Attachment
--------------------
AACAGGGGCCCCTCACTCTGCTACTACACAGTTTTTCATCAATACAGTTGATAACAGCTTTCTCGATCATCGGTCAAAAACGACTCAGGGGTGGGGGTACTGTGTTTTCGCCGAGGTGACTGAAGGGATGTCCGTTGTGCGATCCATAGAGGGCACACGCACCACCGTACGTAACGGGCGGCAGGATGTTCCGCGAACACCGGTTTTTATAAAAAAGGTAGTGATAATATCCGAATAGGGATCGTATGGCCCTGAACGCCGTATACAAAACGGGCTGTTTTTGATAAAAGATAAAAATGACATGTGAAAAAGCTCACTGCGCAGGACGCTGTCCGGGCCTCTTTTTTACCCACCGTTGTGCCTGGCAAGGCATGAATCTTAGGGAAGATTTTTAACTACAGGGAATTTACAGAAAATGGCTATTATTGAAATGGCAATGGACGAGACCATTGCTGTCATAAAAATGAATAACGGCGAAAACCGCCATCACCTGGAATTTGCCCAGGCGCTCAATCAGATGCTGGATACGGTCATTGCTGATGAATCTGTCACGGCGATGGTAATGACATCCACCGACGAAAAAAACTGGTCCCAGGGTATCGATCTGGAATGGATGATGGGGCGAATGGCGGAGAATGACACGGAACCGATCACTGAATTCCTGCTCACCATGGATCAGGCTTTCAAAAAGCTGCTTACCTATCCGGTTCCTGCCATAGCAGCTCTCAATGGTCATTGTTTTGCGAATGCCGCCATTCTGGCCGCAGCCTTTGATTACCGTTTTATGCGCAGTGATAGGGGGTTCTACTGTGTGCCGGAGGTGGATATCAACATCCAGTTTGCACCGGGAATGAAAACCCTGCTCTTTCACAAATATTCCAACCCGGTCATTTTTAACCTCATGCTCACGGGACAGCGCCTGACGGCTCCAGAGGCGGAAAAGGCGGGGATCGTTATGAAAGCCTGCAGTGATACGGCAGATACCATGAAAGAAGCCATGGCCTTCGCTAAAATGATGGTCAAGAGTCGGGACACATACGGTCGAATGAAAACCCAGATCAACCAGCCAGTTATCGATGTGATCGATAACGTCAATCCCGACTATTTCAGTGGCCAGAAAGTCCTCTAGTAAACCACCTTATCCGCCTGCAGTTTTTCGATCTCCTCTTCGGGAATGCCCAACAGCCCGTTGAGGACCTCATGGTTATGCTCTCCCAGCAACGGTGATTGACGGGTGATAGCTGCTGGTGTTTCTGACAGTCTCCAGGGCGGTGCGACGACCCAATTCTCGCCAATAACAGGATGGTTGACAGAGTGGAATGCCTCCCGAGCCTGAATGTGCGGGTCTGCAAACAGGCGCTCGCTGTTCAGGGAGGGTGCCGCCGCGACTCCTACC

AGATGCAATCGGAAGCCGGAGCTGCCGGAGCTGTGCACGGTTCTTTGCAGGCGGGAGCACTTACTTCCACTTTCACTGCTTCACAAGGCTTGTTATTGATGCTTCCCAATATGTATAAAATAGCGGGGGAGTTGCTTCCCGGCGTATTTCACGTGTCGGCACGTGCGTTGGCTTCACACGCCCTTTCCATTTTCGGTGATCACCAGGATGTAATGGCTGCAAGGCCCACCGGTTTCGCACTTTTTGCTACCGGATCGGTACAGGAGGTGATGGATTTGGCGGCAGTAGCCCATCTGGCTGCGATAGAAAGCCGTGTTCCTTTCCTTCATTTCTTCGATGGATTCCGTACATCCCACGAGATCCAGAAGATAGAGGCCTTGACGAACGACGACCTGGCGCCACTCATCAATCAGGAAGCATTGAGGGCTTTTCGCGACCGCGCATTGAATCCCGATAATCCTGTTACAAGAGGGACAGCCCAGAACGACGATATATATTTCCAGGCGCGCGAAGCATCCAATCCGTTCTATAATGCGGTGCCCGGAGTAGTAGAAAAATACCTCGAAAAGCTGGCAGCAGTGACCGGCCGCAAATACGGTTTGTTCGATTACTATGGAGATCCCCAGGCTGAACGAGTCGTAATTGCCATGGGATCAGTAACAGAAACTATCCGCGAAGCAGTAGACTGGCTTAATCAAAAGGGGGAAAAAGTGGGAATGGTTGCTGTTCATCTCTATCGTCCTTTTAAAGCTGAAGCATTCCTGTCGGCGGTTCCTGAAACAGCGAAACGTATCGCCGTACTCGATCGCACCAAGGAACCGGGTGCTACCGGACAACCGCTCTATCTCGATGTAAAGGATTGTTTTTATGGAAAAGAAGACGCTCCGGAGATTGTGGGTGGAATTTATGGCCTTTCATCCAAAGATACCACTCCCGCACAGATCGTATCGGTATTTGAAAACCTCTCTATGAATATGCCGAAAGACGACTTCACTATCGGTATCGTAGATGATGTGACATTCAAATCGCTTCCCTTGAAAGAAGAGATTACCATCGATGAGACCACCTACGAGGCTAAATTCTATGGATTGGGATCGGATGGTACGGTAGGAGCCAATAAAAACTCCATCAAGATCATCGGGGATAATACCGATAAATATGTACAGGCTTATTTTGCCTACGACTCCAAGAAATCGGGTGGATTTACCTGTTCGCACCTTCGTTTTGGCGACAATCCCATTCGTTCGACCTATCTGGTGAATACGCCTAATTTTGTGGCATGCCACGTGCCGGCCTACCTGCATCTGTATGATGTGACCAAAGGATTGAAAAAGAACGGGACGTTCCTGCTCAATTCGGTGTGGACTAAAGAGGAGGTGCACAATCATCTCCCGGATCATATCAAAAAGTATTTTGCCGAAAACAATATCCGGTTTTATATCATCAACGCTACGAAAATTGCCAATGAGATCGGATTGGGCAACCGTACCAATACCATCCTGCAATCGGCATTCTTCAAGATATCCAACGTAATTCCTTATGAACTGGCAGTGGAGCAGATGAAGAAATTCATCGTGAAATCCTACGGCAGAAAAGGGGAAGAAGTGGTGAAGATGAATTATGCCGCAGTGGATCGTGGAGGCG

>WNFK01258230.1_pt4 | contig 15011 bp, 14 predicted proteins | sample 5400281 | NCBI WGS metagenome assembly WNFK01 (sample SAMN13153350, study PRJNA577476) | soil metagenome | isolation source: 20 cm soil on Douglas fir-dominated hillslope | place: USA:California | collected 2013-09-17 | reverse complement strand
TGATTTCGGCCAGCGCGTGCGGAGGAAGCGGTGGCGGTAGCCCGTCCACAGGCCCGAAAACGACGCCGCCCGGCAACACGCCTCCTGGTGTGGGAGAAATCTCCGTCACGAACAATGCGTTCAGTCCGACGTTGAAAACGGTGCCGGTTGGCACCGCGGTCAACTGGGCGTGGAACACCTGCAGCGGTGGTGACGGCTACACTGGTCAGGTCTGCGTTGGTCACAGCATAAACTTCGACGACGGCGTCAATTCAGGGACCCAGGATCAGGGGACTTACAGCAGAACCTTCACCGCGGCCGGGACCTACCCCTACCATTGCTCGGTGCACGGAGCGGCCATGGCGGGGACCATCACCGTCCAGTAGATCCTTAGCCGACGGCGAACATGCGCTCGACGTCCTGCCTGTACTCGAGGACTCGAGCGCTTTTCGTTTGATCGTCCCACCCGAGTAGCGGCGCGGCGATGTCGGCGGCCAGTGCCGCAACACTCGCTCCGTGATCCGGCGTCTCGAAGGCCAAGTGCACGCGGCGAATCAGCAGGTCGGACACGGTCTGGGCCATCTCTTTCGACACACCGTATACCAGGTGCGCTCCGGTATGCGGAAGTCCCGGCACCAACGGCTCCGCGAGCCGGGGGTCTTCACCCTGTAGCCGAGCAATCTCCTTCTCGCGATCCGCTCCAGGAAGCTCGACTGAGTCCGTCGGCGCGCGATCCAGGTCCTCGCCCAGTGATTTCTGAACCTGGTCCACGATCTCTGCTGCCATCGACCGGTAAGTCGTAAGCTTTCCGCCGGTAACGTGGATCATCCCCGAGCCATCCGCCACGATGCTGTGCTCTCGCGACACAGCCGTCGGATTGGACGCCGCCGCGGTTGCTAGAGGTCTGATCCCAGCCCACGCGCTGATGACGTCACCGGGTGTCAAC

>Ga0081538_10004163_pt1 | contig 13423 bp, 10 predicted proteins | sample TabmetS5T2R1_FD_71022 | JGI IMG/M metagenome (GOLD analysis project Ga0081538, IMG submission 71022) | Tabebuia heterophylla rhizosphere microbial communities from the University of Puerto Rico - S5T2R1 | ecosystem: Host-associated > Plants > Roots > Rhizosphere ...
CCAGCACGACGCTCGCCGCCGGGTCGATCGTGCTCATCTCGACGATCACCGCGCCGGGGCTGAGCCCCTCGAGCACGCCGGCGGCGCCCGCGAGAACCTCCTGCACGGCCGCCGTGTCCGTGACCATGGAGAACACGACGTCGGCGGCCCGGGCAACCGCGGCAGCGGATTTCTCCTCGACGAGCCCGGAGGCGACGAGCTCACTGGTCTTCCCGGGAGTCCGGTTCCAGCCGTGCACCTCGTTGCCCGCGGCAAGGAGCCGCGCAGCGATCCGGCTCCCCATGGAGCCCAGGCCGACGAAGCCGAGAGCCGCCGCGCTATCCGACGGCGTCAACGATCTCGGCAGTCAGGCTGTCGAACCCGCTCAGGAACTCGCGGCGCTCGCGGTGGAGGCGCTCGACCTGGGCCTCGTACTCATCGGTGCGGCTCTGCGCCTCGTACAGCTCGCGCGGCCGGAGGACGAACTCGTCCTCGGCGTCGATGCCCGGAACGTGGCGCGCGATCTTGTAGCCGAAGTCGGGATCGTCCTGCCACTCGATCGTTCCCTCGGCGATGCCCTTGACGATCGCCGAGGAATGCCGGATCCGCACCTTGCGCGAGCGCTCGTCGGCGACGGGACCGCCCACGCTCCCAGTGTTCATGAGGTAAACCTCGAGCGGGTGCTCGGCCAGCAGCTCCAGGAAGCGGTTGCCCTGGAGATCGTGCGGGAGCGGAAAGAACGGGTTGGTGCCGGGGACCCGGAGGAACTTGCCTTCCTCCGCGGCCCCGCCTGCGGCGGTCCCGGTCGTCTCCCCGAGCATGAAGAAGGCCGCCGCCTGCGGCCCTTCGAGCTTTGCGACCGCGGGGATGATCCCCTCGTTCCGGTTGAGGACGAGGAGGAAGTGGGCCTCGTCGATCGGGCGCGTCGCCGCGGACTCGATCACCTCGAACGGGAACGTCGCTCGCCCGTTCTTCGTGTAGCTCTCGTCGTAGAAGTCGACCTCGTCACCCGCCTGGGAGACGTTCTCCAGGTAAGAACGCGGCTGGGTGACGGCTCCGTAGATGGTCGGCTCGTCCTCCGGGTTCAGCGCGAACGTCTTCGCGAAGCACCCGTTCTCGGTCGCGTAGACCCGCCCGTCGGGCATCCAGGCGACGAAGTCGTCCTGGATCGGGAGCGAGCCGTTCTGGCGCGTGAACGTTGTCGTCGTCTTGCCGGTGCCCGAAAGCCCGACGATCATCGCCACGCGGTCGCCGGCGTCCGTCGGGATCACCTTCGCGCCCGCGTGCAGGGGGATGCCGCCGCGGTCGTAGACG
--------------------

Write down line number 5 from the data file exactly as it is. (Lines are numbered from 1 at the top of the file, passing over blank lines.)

>Ga0081538_10004163_pt1 | contig 13423 bp, 10 predicted proteins | sample TabmetS5T2R1_FD_71022 | JGI IMG/M metagenome (GOLD analysis project Ga0081538, IMG submission 71022) | Tabebuia heterophylla rhizosphere microbial communities from the University of Puerto Rico - S5T2R1 | ecosystem: Host-associated > Plants > Roots > Rhizosphere ...